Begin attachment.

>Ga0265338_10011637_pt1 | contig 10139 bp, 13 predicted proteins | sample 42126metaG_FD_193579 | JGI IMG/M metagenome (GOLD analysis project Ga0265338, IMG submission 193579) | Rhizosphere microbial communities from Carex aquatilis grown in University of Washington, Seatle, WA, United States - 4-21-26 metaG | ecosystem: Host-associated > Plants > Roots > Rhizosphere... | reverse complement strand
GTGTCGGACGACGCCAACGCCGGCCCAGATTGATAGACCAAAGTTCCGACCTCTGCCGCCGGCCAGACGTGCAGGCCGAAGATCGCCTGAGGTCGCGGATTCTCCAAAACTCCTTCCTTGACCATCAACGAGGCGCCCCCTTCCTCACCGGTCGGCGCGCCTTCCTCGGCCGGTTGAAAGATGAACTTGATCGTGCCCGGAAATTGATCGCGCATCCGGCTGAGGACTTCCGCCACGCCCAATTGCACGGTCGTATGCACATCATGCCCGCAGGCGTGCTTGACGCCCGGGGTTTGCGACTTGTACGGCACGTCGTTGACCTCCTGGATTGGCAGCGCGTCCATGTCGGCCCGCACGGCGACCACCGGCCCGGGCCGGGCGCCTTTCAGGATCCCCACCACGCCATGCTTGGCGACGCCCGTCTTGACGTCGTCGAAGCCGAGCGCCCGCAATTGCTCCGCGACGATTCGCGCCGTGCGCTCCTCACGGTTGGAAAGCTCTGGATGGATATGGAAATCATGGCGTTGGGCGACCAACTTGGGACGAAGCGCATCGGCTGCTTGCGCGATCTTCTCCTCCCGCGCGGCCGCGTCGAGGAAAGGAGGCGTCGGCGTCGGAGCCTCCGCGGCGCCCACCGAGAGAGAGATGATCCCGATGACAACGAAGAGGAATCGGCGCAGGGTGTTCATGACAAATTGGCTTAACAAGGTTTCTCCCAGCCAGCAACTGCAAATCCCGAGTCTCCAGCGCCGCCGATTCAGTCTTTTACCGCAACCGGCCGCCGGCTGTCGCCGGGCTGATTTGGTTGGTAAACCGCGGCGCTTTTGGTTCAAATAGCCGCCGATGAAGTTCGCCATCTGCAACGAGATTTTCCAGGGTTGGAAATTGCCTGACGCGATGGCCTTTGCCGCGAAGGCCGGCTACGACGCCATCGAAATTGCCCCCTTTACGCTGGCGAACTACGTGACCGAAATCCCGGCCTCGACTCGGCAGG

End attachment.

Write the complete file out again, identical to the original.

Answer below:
>Ga0265338_10011637_pt1 | contig 10139 bp, 13 predicted proteins | sample 42126metaG_FD_193579 | JGI IMG/M metagenome (GOLD analysis project Ga0265338, IMG submission 193579) | Rhizosphere microbial communities from Carex aquatilis grown in University of Washington, Seatle, WA, United States - 4-21-26 metaG | ecosystem: Host-associated > Plants > Roots > Rhizosphere... | reverse complement strand
GTGTCGGACGACGCCAACGCCGGCCCAGATTGATAGACCAAAGTTCCGACCTCTGCCGCCGGCCAGACGTGCAGGCCGAAGATCGCCTGAGGTCGCGGATTCTCCAAAACTCCTTCCTTGACCATCAACGAGGCGCCCCCTTCCTCACCGGTCGGCGCGCCTTCCTCGGCCGGTTGAAAGATGAACTTGATCGTGCCCGGAAATTGATCGCGCATCCGGCTGAGGACTTCCGCCACGCCCAATTGCACGGTCGTATGCACATCATGCCCGCAGGCGTGCTTGACGCCCGGGGTTTGCGACTTGTACGGCACGTCGTTGACCTCCTGGATTGGCAGCGCGTCCATGTCGGCCCGCACGGCGACCACCGGCCCGGGCCGGGCGCCTTTCAGGATCCCCACCACGCCATGCTTGGCGACGCCCGTCTTGACGTCGTCGAAGCCGAGCGCCCGCAATTGCTCCGCGACGATTCGCGCCGTGCGCTCCTCACGGTTGGAAAGCTCTGGATGGATATGGAAATCATGGCGTTGGGCGACCAACTTGGGACGAAGCGCATCGGCTGCTTGCGCGATCTTCTCCTCCCGCGCGGCCGCGTCGAGGAAAGGAGGCGTCGGCGTCGGAGCCTCCGCGGCGCCCACCGAGAGAGAGATGATCCCGATGACAACGAAGAGGAATCGGCGCAGGGTGTTCATGACAAATTGGCTTAACAAGGTTTCTCCCAGCCAGCAACTGCAAATCCCGAGTCTCCAGCGCCGCCGATTCAGTCTTTTACCGCAACCGGCCGCCGGCTGTCGCCGGGCTGATTTGGTTGGTAAACCGCGGCGCTTTTGGTTCAAATAGCCGCCGATGAAGTTCGCCATCTGCAACGAGATTTTCCAGGGTTGGAAATTGCCTGACGCGATGGCCTTTGCCGCGAAGGCCGGCTACGACGCCATCGAAATTGCCCCCTTTACGCTGGCGAACTACGTGACCGAAATCCCGGCCTCGACTCGGCAGG